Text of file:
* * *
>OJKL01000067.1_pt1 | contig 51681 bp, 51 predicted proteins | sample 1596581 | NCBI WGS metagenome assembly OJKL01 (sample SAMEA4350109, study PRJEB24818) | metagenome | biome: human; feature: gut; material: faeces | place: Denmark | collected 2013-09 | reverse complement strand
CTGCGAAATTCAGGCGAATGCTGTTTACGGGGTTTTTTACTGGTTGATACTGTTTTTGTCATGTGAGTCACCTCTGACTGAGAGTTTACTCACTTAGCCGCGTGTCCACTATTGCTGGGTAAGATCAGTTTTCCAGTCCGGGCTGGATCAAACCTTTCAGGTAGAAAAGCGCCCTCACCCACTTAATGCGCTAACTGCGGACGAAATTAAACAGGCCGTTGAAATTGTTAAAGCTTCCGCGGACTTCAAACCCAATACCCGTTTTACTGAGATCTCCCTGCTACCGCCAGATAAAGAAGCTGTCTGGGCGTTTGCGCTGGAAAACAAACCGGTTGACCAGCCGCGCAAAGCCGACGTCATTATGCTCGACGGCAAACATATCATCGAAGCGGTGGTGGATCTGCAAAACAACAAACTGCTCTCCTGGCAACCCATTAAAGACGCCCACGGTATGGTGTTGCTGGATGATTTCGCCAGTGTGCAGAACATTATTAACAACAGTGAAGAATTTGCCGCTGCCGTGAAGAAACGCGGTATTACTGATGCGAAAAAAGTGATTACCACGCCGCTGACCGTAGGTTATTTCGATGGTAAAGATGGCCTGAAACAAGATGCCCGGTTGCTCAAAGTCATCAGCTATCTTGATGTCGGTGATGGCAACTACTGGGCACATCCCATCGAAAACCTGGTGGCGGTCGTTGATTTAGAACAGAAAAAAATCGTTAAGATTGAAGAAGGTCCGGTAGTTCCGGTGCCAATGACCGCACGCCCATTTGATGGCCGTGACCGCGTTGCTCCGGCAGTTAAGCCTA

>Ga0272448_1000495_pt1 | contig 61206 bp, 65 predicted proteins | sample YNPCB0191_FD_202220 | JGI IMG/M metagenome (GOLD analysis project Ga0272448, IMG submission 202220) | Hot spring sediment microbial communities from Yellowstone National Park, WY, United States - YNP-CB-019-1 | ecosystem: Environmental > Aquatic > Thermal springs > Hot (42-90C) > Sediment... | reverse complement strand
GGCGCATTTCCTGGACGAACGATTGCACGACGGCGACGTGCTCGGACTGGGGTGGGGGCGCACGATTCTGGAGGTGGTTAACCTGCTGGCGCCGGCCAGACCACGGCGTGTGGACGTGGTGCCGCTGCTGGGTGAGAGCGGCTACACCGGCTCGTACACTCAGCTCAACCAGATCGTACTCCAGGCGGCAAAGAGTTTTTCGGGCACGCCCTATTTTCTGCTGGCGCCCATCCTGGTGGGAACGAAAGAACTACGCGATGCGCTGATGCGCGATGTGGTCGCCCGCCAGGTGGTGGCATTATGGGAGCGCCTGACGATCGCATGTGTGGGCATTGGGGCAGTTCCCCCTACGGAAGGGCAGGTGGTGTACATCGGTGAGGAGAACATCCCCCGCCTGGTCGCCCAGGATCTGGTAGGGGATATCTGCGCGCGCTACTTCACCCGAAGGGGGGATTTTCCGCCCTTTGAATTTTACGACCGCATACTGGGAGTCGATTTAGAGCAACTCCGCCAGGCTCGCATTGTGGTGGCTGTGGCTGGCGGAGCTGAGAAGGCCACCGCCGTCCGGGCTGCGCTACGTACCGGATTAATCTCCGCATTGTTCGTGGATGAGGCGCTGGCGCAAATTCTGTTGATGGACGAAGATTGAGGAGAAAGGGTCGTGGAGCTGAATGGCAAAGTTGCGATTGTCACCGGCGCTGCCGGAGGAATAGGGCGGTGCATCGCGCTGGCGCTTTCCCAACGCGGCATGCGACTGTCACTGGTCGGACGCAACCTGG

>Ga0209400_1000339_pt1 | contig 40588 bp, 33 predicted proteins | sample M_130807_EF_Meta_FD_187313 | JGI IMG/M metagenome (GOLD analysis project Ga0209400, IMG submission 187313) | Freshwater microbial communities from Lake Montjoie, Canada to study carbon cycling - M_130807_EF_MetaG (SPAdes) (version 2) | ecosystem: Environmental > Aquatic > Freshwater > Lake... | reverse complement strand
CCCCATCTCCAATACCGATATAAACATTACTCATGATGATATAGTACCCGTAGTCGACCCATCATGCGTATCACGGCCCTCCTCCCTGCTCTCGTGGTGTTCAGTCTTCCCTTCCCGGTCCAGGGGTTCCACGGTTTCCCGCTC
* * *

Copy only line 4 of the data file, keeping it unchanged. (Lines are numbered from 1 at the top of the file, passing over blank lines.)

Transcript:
GGCGCATTTCCTGGACGAACGATTGCACGACGGCGACGTGCTCGGACTGGGGTGGGGGCGCACGATTCTGGAGGTGGTTAACCTGCTGGCGCCGGCCAGACCACGGCGTGTGGACGTGGTGCCGCTGCTGGGTGAGAGCGGCTACACCGGCTCGTACACTCAGCTCAACCAGATCGTACTCCAGGCGGCAAAGAGTTTTTCGGGCACGCCCTATTTTCTGCTGGCGCCCATCCTGGTGGGAACGAAAGAACTACGCGATGCGCTGATGCGCGATGTGGTCGCCCGCCAGGTGGTGGCATTATGGGAGCGCCTGACGATCGCATGTGTGGGCATTGGGGCAGTTCCCCCTACGGAAGGGCAGGTGGTGTACATCGGTGAGGAGAACATCCCCCGCCTGGTCGCCCAGGATCTGGTAGGGGATATCTGCGCGCGCTACTTCACCCGAAGGGGGGATTTTCCGCCCTTTGAATTTTACGACCGCATACTGGGAGTCGATTTAGAGCAACTCCGCCAGGCTCGCATTGTGGTGGCTGTGGCTGGCGGAGCTGAGAAGGCCACCGCCGTCCGGGCTGCGCTACGTACCGGATTAATCTCCGCATTGTTCGTGGATGAGGCGCTGGCGCAAATTCTGTTGATGGACGAAGATTGAGGAGAAAGGGTCGTGGAGCTGAATGGCAAAGTTGCGATTGTCACCGGCGCTGCCGGAGGAATAGGGCGGTGCATCGCGCTGGCGCTTTCCCAACGCGGCATGCGACTGTCACTGGTCGGACGCAACCTGG